Naturally, lavender does not grow invasive. In the garden, they propagate themselves by self-seeding and by being cut and replanted from cuttings.
You do not need to be concerned since the seeds of the lavender plant are not very aggressive and are unlikely to completely take over your garden.
Planting many cuttings of your lavender plant in the ground allows you to control how far the plant will eventually spread.
Lavender, on the other hand, does not have the ability to climb or crawl, so there is no risk of it taking over your garden.
How much does lavender spread?
The amount that lavender will spread in terms of the growth of its vegetation and its size will vary greatly depending on the variety and on whether or not it is given optimal care, primarily in terms of the amount of sunlight it receives, the conditions of the soil, and the frequency with which it is pruned.
In general, lavenders have been developed into three distinct types, which are known as dwarf lavenders, semi-dwarf lavenders, and gigantic lavenders.
Around the same height, as they are wide, lavenders always mature to about the same height. This, of course, is dependent on the level of care that the plant receives as well as the amount of room it has to expand.
In particular, the quantity of sunlight that the blooms get each summer is one of the most important factors that determines their size, health, and strength.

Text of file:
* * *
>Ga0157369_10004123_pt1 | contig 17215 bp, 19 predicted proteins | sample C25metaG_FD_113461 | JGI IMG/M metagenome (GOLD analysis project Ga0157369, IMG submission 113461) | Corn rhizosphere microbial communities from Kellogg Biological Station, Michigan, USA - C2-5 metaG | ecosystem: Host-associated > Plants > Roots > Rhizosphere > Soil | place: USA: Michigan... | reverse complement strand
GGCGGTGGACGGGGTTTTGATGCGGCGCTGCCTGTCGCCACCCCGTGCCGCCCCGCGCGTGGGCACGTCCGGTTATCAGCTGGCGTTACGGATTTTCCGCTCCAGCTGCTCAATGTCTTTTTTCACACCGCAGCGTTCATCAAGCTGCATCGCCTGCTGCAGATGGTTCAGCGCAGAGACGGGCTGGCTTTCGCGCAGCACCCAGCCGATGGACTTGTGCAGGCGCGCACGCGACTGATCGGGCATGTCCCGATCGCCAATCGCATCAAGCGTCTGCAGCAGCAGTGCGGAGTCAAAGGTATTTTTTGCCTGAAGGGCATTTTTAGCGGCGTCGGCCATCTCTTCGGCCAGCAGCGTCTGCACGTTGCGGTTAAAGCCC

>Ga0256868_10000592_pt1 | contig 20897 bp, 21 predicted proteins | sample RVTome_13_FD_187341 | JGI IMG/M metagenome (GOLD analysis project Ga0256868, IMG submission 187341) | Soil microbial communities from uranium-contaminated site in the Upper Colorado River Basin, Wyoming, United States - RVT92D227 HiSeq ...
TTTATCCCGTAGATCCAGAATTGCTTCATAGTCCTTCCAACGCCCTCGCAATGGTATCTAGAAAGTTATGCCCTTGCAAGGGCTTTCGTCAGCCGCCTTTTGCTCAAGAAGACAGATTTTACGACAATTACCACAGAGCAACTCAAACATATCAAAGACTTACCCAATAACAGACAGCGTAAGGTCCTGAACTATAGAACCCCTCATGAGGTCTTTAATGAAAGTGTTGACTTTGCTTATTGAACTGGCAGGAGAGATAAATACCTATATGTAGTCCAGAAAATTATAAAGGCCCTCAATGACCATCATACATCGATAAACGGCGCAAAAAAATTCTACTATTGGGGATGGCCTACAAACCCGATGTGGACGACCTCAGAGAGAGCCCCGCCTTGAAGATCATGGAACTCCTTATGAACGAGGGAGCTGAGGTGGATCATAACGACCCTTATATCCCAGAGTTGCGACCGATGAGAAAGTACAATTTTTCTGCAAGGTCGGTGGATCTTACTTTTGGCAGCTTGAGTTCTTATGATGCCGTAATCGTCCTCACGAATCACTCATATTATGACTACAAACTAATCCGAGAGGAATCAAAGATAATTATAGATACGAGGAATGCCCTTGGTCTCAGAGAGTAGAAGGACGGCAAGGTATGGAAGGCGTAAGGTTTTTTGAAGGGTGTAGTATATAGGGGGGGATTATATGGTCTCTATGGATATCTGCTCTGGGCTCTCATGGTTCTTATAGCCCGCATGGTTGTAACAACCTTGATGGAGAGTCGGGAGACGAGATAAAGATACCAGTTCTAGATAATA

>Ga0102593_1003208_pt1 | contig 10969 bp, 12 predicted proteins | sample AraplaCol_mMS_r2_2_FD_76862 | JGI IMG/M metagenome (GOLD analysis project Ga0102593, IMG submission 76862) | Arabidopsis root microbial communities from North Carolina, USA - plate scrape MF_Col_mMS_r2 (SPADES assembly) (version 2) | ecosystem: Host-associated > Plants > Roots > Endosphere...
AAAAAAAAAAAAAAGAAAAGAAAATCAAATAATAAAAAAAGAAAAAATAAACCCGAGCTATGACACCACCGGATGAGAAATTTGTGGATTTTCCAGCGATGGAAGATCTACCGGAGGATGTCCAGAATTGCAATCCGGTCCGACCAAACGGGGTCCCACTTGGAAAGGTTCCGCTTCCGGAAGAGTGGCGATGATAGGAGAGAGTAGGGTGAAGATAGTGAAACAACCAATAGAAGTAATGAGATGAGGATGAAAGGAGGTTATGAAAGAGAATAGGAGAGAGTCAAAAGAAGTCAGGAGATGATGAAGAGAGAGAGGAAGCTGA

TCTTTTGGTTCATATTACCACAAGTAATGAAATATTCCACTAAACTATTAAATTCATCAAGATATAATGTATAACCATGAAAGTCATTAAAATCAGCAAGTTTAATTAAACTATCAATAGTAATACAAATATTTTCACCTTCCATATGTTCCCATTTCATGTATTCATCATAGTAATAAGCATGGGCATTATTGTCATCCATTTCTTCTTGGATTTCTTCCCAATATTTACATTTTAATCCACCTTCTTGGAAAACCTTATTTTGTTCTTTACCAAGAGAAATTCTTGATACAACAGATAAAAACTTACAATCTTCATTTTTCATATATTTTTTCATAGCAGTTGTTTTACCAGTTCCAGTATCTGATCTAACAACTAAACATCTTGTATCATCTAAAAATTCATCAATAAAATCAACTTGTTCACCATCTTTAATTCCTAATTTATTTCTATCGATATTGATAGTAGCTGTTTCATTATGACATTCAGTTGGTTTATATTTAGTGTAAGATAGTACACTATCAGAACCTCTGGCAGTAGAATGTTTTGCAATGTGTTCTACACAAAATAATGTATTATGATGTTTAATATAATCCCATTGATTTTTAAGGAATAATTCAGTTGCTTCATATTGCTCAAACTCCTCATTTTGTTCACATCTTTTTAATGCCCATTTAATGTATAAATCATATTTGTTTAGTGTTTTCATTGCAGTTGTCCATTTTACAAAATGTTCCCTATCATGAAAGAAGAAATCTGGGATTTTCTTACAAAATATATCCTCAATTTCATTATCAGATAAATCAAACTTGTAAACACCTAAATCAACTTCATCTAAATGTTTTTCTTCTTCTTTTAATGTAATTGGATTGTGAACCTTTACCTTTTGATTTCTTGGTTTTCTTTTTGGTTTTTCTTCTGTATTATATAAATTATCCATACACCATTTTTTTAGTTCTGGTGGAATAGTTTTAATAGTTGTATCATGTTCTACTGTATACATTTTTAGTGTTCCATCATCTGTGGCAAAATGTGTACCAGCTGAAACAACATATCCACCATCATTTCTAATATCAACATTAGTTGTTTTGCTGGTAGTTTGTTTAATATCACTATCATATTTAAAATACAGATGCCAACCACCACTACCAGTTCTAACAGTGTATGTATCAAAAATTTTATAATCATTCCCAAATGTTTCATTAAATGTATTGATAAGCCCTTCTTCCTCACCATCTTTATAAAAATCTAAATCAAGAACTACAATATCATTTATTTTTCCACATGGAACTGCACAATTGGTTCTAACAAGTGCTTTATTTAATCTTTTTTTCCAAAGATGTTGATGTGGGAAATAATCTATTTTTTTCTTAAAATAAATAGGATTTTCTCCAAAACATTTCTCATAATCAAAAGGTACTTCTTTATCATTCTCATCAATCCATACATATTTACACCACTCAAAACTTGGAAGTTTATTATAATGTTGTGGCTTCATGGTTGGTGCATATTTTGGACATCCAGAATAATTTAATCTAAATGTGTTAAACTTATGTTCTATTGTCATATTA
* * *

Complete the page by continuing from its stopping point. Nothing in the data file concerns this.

Additionally, trimming is required in order to prolong the life of the lavender and keep its form.
If lavenders are not trimmed on a regular basis, they will develop thin stems, produce fewer flowers, and be more susceptible to being damaged by the elements.
Lavenders need direct sunlight for at least six hours each day, but the more sunlight they get, the greater their blossoms will be.
Planting your lavenders at different distances from one another should, of course, be determined by how far each kind of lavender will spread as it grows.
It is advisable to space lavender plants about one to three feet apart for optimal growth.
It is important to provide enough space between individual lavender plants to allow for adequate air circulation (which, in turn, helps decrease the risk of fungal disease) and to ensure that the plants get enough light throughout the day without casting shadows on one another.
By giving them some distance from one another, you reduce the amount of competition between the plants for room for their root systems, access to water and nutrients, and other resources.
It is recommended that you trim your lavenders into a pile shape once in the early spring and again towards the end of summer to cut down wasted flower stems.
This should be done in order to get the greatest results. This will assist preserve an appealing form, restrict the development of weaker woody growth, and prevent lavenders from becoming distorted or spreading out of control.
Does lavender spread Easily?
In terms of their vegetative development, lavenders are able to spread, with the tallest types reaching a height of 36–40 inches.